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Interview

Japan as of late has demonstrated an upsurge in nationalism, together with a gradual rejection of its policy of ‘pacifism’. On 7 February 2014, when Japan celebrated “Northern Territories Day”, Prime Minister Shinzo Abe left for Sochi for the opening of the Olympic Games and had a meeting with Vladimir Putin there the day after. The prospects for Russo-Japanese relations and the implications of the internal political situation in Japan are discussed in this interview with RIAC member Alexander N. Panov, Ambassador Extraordinary and Plenipotentiary of Russia.

Interview

Japan as of late has demonstrated an upsurge in nationalism, together with a gradual rejection of its policy of ‘pacifism’. On 7 February 2014, when Japan celebrated “Northern Territories Day”, Prime Minister Shinzo Abe left for Sochi for the opening of the Olympic Games and had a meeting with Vladimir Putin there the day after. The prospects for Russo-Japanese relations and the implications of the internal political situation in Japan are discussed in this interview with RIAC member Alexander N. Panov, Ambassador Extraordinary and Plenipotentiary of Russia.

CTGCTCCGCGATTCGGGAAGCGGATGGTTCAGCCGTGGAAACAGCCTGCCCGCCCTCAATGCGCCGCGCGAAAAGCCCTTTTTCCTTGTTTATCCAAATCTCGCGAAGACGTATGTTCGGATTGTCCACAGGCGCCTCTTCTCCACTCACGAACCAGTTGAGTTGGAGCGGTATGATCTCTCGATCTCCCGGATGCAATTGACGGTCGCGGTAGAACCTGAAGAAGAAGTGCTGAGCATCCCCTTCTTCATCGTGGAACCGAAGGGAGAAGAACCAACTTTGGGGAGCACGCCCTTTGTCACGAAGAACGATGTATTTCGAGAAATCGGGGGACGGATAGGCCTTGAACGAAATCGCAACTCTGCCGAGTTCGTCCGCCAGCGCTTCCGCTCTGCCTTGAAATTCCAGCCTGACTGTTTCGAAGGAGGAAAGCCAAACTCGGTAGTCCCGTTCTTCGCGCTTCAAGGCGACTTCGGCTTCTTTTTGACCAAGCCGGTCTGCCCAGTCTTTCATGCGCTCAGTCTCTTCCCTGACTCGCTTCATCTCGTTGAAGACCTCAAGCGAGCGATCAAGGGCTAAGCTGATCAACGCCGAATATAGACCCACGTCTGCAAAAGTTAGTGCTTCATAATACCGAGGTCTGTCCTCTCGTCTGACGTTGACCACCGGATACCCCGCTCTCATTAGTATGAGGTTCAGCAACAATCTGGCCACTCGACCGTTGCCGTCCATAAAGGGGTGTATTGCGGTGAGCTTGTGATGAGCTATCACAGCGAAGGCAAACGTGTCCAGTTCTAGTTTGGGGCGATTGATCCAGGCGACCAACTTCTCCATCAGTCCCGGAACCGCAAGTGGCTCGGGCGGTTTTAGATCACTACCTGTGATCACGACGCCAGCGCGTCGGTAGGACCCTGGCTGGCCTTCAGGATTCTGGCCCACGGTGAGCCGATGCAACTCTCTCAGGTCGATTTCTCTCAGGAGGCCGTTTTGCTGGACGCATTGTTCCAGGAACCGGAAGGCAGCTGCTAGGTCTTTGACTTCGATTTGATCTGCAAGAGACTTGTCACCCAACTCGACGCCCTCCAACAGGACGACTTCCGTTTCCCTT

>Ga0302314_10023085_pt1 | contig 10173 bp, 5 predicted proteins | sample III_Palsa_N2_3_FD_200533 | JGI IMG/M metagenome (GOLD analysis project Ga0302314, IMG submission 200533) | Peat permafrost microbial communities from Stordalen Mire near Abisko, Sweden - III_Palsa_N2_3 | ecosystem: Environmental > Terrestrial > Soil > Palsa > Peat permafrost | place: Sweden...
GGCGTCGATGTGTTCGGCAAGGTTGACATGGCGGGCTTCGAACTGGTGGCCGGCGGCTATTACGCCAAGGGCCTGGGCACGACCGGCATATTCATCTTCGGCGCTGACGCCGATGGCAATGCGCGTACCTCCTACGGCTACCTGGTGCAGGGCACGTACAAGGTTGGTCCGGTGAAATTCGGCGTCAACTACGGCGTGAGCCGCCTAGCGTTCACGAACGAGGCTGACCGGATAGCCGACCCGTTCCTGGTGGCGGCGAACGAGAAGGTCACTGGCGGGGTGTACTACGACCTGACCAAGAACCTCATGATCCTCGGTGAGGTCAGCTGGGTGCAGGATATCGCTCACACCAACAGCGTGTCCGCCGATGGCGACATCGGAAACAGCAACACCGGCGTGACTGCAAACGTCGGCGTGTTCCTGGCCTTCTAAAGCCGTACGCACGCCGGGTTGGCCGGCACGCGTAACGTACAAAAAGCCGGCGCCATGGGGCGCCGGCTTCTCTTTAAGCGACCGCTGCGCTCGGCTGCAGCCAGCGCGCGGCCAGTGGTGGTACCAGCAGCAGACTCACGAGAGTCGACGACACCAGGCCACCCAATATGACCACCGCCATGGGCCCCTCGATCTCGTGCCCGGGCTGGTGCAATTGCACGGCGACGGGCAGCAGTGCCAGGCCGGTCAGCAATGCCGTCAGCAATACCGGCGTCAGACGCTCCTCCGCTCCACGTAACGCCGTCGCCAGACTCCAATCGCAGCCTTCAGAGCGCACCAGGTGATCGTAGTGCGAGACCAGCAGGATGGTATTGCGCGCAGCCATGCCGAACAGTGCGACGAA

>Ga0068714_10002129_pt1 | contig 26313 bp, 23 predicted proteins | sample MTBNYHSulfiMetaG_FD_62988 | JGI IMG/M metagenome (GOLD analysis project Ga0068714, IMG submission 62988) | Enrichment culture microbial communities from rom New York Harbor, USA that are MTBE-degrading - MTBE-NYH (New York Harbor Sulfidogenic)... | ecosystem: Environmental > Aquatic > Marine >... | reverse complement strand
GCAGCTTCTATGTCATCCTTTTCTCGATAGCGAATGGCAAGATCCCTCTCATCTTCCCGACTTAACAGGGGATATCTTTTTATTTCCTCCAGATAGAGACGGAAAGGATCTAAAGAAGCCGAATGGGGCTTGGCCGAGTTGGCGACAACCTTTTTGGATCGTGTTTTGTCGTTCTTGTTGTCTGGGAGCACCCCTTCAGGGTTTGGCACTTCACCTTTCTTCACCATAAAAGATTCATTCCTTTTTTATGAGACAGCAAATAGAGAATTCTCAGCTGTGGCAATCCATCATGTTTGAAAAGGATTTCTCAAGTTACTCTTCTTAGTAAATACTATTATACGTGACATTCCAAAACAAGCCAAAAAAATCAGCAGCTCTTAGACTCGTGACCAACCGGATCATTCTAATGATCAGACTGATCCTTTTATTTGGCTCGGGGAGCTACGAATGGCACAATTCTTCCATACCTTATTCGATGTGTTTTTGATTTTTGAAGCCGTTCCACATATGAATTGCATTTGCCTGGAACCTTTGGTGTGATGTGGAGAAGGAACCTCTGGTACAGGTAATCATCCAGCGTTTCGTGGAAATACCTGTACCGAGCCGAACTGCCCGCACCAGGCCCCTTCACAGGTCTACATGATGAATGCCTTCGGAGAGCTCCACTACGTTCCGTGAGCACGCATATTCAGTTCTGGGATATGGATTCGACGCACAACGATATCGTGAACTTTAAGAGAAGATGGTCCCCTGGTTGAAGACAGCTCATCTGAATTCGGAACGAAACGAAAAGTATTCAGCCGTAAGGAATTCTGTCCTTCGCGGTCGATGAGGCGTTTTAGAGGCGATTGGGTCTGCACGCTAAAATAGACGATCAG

The 24th Olympic Games opened in Sochi last Friday, and were also the reason given by Prime Minister Shinzo Abe for his visit to Russia. On the other hand, that same day, 7 February, is known in Japan as Northern Territories Day, referring to Japan’s dispute with Russia over the South Kuril Islands. How would you comment on this rather unusual step by Prime Minister Abe? What reaction might it cause in Japan or in Russia? What are the prospects for Russo-Japanese relations?

I would like to note, first of all, that the meeting between Japan’s Prime Minister Shinzo Abe and President Vladimir Putin has already taken place in Sochi in a very warm and friendly environment. Vladimir Putin welcomed Prime Minister Abe at the doors of his residence accompanied by the dog that residents of the Akita Prefecture had given him in gratitude for assistance offered to Japan following the 2011 disaster.